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Nederlog

Thursday, June 29, 2017

Crisis: Deregulation, Brazil, Robert Parry, Privatization, Free Speech - Quotes (Mike Huben)


Sections                                                                     crisis index
Introduction

1. Summary
2. Crisis Files
3. Quotes (selected by Mike Huben)
Introduction:

This is a Nederlog of Thursday, June 29, 2017.


1. Summary

This is a crisis log but it is a bit different from how it was the last four years:

I have been writing about the crisis since September 1, 2008 (in Dutch) and about the enormous dangers of surveillance (by secret services and by many rich commercial entities) since June 10, 2013, and I probably will continue with it, but on the moment I have several problems with my computer, my modem, the company that is supposed to take care that my site is visible, and my health.

Since I am still looking at 35 sites every morning what I will do is to list the items I selected as worth reading, but without any of my comments. Today I selected five items, and they are below and link to the originals, but on the moment I have no comments, basically because that takes too much work.

2. Crisis Files

I have been writing on the crisis since September 1, 2008 (Dutch) and with considerably more attention since June 10, 2013 (English).

If you check out the
crisis index you will find that I wrote in over eight years nearly 1600 files, that nearly all consisted of a reference to one or more articles that were partially quoted and mostly commented.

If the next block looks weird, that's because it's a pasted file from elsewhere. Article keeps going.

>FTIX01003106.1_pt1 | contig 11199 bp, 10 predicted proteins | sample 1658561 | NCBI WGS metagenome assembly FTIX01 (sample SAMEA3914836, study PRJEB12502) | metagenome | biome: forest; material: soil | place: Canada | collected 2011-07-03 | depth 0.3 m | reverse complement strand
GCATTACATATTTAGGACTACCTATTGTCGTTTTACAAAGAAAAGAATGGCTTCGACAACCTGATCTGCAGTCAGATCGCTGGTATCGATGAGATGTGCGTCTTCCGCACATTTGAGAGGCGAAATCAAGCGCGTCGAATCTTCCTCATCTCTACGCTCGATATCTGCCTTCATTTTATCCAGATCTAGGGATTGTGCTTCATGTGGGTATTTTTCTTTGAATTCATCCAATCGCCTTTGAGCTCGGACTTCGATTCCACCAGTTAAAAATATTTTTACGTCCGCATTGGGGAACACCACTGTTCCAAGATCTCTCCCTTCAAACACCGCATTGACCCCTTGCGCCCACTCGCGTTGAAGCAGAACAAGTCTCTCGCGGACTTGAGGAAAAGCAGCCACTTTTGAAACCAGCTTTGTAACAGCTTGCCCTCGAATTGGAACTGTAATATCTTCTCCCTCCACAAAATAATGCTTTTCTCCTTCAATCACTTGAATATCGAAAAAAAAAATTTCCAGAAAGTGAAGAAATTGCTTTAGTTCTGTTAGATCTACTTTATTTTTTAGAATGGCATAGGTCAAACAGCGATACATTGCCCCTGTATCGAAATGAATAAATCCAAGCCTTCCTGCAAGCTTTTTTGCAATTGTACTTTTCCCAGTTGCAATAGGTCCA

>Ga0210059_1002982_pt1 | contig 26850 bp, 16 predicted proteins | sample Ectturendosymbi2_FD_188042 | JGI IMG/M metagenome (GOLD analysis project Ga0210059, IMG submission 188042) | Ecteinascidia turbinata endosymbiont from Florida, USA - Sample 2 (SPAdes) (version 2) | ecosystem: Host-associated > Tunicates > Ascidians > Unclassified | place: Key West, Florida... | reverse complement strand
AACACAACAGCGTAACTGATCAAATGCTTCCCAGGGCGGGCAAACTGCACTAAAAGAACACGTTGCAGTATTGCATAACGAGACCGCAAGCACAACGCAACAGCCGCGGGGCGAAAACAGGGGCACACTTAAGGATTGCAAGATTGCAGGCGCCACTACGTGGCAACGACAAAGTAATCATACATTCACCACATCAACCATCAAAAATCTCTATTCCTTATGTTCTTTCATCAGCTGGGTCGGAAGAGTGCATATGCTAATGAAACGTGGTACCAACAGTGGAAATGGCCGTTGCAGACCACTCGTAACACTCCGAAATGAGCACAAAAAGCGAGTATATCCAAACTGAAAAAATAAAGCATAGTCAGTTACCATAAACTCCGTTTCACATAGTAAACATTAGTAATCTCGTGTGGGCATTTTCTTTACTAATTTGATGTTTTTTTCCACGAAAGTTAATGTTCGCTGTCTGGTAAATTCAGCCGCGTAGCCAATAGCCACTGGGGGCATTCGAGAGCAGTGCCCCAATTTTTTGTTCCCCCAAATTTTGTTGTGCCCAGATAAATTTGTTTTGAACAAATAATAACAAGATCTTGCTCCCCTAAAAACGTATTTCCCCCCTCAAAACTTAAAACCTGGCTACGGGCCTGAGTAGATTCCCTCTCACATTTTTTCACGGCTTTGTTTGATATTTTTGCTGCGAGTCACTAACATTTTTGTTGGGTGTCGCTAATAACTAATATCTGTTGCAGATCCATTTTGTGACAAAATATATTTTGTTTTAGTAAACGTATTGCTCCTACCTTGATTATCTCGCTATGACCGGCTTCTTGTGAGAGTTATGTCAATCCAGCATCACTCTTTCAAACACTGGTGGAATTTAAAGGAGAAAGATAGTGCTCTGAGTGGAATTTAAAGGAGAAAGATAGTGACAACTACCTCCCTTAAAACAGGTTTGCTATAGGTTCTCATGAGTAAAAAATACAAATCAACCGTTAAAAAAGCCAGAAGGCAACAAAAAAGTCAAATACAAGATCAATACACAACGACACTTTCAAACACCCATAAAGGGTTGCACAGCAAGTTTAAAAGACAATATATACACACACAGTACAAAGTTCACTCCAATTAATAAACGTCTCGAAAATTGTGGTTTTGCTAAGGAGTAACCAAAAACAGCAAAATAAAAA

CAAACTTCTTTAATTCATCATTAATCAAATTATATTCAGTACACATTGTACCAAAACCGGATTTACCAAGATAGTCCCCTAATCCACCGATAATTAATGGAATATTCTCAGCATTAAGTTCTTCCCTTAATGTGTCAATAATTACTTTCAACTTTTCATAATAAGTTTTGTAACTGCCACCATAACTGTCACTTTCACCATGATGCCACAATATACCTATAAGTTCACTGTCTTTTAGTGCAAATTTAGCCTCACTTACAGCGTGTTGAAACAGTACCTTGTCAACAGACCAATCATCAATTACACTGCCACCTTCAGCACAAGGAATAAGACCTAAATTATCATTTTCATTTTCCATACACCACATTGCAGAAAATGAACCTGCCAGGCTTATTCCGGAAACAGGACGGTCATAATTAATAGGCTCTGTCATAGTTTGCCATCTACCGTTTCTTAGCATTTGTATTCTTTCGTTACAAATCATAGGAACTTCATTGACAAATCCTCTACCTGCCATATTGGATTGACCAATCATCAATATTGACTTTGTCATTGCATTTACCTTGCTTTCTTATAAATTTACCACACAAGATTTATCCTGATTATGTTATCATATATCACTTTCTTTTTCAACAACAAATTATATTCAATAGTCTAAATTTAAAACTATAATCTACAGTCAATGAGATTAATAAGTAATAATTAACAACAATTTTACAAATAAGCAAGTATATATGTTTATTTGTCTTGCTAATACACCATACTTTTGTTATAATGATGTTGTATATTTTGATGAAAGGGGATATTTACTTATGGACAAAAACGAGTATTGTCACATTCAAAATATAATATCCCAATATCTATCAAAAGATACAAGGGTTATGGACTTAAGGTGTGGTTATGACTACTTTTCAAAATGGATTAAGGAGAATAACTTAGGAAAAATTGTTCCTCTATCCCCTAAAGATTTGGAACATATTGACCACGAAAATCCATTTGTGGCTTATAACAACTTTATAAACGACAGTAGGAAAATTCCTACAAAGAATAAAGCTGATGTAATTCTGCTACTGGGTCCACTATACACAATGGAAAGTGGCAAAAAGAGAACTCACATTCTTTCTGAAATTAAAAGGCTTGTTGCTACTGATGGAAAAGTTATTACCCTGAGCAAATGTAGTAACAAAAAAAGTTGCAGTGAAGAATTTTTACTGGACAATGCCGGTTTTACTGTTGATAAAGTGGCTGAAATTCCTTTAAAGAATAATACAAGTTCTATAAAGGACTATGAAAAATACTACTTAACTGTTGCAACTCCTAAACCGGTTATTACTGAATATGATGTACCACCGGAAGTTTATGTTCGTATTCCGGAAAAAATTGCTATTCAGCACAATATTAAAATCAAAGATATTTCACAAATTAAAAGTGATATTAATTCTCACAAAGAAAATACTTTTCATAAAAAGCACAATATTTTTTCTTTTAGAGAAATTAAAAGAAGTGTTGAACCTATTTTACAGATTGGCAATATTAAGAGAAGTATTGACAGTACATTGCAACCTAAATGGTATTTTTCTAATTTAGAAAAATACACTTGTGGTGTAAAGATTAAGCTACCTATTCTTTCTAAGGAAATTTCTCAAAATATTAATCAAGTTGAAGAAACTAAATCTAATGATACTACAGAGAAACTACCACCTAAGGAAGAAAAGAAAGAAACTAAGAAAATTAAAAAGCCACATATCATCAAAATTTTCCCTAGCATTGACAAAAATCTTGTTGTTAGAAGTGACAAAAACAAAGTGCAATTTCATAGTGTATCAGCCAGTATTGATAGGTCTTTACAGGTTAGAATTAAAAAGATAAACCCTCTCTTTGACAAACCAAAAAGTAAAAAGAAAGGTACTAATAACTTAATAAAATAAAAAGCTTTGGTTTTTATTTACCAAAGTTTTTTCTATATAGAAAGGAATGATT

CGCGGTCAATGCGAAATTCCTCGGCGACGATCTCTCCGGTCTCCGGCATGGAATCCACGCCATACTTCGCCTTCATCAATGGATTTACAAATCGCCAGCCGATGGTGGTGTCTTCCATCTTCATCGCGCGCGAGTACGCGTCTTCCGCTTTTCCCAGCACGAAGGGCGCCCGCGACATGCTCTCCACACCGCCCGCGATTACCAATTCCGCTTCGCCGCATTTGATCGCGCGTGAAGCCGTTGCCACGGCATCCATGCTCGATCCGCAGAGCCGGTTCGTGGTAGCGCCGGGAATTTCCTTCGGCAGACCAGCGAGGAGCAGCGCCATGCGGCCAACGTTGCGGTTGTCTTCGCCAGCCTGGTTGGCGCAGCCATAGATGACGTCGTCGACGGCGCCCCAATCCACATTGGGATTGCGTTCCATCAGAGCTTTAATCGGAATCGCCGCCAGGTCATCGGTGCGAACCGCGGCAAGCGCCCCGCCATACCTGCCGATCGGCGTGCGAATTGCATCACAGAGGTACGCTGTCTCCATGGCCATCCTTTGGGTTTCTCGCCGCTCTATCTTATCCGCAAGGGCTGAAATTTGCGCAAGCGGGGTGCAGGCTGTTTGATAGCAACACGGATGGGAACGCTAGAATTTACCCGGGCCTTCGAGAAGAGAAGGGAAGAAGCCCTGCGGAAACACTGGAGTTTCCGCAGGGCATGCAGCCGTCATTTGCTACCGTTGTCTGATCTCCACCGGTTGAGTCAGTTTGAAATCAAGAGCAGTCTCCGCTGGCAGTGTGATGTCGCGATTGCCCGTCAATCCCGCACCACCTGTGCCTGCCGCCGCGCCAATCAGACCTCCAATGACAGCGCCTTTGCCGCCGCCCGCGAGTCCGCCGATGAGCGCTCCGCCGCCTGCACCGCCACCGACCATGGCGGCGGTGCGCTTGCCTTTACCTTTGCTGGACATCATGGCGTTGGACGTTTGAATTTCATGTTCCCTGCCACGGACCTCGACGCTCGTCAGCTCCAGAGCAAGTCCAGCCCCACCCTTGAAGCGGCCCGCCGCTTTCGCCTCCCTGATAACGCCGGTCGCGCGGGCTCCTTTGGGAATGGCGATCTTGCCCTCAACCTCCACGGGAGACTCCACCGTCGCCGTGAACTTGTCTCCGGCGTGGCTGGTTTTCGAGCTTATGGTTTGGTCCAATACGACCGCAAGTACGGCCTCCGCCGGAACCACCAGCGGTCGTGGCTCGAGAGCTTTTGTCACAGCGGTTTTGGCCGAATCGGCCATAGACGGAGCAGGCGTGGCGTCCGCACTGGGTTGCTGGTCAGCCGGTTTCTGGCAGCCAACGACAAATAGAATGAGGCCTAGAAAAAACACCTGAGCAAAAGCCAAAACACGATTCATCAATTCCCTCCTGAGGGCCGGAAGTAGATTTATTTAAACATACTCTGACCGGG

I will continue with that, simply because I think the crisis is a very important social, political and economical event, but meanwhile I have turned 67 and need a little rest,
so what I'll be doing the coming weeks (at least), is selecting 3 to 6 files from the 35
sites I consult every morning to see what's happening in the world of politics and econonomics, and present them, but now without my comments.

Here is today's selection:
1. After Fire, Britain Asks if Deregulation Has Gone Too Far
2. Brazilian President Michel Temer Charged with Corruption, a
     Year After He Backed Ouster of Rousseff
3. Robert Parry Wins 2017 Martha Gellhorn Prize for Journalism
4. How Privatization Could Spell the End of Democracy
5. Symposium: Is Free Speech Under Threat in the United States?
These are all well worth reading.

3. Quotes (selected by Mike Huben)

The four quotes that follow have been selected from Mike Huben's new site:

The above links to the Huben's blogspot on the new site, that starts with "I declare my new site operational!", from June 5, 2017.

And this is from the index page of the new site (the old one also still exists):

The subject of this site is libertarianism: in the broad, poorly defined colloquial sense which includes Objectivism, neoliberalism, classical liberalism and a host of other ill-defined variants. All are united by a rhetoric of liberty, bad philosophy and fallacious "free market" claims of various sorts. The Koch brothers and their ilk have been pushing this harmful political theory for around 60 years with vast amounts of money, and have captured the Republican party.

This wiki has roughly 2000 content pages; more are added very frequently.

The long main page has expanded categories which provides a better overview, but it takes a while to load. This is the short, fast main page.